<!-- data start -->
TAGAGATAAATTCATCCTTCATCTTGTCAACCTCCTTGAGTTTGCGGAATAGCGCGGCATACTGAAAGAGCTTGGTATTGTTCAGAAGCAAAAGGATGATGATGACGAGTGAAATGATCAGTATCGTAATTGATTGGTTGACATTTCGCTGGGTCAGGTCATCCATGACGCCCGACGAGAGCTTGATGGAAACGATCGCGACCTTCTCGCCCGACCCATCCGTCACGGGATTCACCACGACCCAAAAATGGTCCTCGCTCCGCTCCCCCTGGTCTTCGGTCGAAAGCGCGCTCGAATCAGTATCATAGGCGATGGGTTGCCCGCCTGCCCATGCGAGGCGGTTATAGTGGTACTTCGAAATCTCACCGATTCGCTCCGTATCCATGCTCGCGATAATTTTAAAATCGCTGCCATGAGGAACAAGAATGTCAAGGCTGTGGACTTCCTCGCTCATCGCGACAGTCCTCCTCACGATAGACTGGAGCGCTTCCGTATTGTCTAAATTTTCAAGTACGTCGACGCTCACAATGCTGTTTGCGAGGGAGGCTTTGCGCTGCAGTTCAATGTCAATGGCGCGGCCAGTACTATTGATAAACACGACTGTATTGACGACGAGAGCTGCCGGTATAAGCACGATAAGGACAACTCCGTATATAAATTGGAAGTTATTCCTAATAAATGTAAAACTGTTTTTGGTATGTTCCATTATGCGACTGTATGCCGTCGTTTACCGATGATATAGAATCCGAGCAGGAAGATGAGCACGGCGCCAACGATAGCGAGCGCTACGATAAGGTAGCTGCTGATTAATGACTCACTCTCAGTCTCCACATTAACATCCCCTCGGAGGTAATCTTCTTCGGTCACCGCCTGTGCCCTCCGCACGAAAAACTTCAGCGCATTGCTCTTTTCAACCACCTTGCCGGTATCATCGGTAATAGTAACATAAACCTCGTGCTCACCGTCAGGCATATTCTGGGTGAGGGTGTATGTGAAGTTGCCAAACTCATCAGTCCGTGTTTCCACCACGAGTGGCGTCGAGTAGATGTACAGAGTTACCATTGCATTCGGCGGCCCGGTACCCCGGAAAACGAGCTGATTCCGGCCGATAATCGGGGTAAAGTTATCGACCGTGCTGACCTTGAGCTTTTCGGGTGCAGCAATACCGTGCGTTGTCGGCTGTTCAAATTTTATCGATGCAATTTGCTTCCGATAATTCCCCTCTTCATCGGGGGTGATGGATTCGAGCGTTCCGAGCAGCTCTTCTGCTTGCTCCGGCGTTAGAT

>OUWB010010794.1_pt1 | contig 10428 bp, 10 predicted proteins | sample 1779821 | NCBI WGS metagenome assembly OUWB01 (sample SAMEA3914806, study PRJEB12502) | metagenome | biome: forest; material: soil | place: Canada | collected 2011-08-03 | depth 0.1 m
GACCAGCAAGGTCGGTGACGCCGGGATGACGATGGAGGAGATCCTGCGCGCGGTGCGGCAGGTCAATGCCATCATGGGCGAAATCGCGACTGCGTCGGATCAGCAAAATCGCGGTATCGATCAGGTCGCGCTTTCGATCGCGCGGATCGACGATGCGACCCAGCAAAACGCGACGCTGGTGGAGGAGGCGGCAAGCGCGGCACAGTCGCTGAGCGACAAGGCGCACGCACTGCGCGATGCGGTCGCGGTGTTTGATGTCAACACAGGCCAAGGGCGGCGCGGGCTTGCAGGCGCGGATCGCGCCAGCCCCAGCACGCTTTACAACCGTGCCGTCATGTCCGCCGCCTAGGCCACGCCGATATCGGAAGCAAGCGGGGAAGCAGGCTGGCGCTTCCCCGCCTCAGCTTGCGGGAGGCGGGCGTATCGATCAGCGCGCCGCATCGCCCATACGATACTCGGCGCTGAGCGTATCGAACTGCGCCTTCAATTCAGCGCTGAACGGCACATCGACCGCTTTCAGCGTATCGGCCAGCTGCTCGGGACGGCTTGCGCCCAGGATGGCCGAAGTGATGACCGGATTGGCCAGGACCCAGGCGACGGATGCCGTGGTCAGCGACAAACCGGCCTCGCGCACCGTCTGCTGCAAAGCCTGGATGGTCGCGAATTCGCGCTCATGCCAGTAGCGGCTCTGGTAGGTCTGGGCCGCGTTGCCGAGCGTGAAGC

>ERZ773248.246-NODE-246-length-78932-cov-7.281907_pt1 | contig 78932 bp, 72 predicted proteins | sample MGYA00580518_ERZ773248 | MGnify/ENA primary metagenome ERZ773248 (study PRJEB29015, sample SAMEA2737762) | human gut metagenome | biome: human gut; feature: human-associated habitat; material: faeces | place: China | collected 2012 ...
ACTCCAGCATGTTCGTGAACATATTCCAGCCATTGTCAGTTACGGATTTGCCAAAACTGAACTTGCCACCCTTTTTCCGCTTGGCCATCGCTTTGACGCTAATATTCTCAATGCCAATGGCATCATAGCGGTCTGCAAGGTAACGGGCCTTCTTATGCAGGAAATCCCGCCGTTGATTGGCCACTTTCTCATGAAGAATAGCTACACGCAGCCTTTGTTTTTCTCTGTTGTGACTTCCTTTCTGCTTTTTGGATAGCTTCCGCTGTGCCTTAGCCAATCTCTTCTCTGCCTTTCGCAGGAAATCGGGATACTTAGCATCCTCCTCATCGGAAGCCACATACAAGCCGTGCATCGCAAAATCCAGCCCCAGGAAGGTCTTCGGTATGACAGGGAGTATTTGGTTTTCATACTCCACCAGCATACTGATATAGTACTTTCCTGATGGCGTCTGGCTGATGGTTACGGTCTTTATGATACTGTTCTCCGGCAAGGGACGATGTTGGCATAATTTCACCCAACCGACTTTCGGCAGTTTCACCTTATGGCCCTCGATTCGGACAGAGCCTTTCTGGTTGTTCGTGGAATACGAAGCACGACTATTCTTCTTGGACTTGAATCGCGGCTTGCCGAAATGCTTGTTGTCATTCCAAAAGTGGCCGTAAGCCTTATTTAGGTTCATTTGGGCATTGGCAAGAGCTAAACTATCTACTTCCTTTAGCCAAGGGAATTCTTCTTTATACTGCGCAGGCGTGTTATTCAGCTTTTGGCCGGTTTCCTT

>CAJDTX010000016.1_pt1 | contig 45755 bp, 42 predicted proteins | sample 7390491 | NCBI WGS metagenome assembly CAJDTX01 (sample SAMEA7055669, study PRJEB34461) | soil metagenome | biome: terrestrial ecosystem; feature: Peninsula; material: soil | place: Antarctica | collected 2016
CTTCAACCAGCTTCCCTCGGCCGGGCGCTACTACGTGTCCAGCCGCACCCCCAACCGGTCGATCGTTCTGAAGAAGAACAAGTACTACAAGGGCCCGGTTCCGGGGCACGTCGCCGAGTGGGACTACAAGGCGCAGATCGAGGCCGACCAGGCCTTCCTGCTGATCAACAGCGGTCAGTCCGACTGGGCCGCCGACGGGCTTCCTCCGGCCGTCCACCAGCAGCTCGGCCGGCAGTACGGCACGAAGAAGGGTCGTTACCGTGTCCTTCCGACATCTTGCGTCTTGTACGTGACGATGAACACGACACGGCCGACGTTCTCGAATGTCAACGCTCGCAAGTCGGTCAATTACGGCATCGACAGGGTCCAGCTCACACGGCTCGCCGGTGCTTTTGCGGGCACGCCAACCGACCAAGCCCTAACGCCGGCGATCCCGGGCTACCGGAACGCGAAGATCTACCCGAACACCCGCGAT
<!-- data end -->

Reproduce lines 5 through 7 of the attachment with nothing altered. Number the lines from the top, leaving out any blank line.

ACTCCAGCATGTTCGTGAACATATTCCAGCCATTGTCAGTTACGGATTTGCCAAAACTGAACTTGCCACCCTTTTTCCGCTTGGCCATCGCTTTGACGCTAATATTCTCAATGCCAATGGCATCATAGCGGTCTGCAAGGTAACGGGCCTTCTTATGCAGGAAATCCCGCCGTTGATTGGCCACTTTCTCATGAAGAATAGCTACACGCAGCCTTTGTTTTTCTCTGTTGTGACTTCCTTTCTGCTTTTTGGATAGCTTCCGCTGTGCCTTAGCCAATCTCTTCTCTGCCTTTCGCAGGAAATCGGGATACTTAGCATCCTCCTCATCGGAAGCCACATACAAGCCGTGCATCGCAAAATCCAGCCCCAGGAAGGTCTTCGGTATGACAGGGAGTATTTGGTTTTCATACTCCACCAGCATACTGATATAGTACTTTCCTGATGGCGTCTGGCTGATGGTTACGGTCTTTATGATACTGTTCTCCGGCAAGGGACGATGTTGGCATAATTTCACCCAACCGACTTTCGGCAGTTTCACCTTATGGCCCTCGATTCGGACAGAGCCTTTCTGGTTGTTCGTGGAATACGAAGCACGACTATTCTTCTTGGACTTGAATCGCGGCTTGCCGAAATGCTTGTTGTCATTCCAAAAGTGGCCGTAAGCCTTATTTAGGTTCATTTGGGCATTGGCAAGAGCTAAACTATCTACTTCCTTTAGCCAAGGGAATTCTTCTTTATACTGCGCAGGCGTGTTATTCAGCTTTTGGCCGGTTTCCTT

>CAJDTX010000016.1_pt1 | contig 45755 bp, 42 predicted proteins | sample 7390491 | NCBI WGS metagenome assembly CAJDTX01 (sample SAMEA7055669, study PRJEB34461) | soil metagenome | biome: terrestrial ecosystem; feature: Peninsula; material: soil | place: Antarctica | collected 2016
CTTCAACCAGCTTCCCTCGGCCGGGCGCTACTACGTGTCCAGCCGCACCCCCAACCGGTCGATCGTTCTGAAGAAGAACAAGTACTACAAGGGCCCGGTTCCGGGGCACGTCGCCGAGTGGGACTACAAGGCGCAGATCGAGGCCGACCAGGCCTTCCTGCTGATCAACAGCGGTCAGTCCGACTGGGCCGCCGACGGGCTTCCTCCGGCCGTCCACCAGCAGCTCGGCCGGCAGTACGGCACGAAGAAGGGTCGTTACCGTGTCCTTCCGACATCTTGCGTCTTGTACGTGACGATGAACACGACACGGCCGACGTTCTCGAATGTCAACGCTCGCAAGTCGGTCAATTACGGCATCGACAGGGTCCAGCTCACACGGCTCGCCGGTGCTTTTGCGGGCACGCCAACCGACCAAGCCCTAACGCCGGCGATCCCGGGCTACCGGAACGCGAAGATCTACCCGAACACCCGCGAT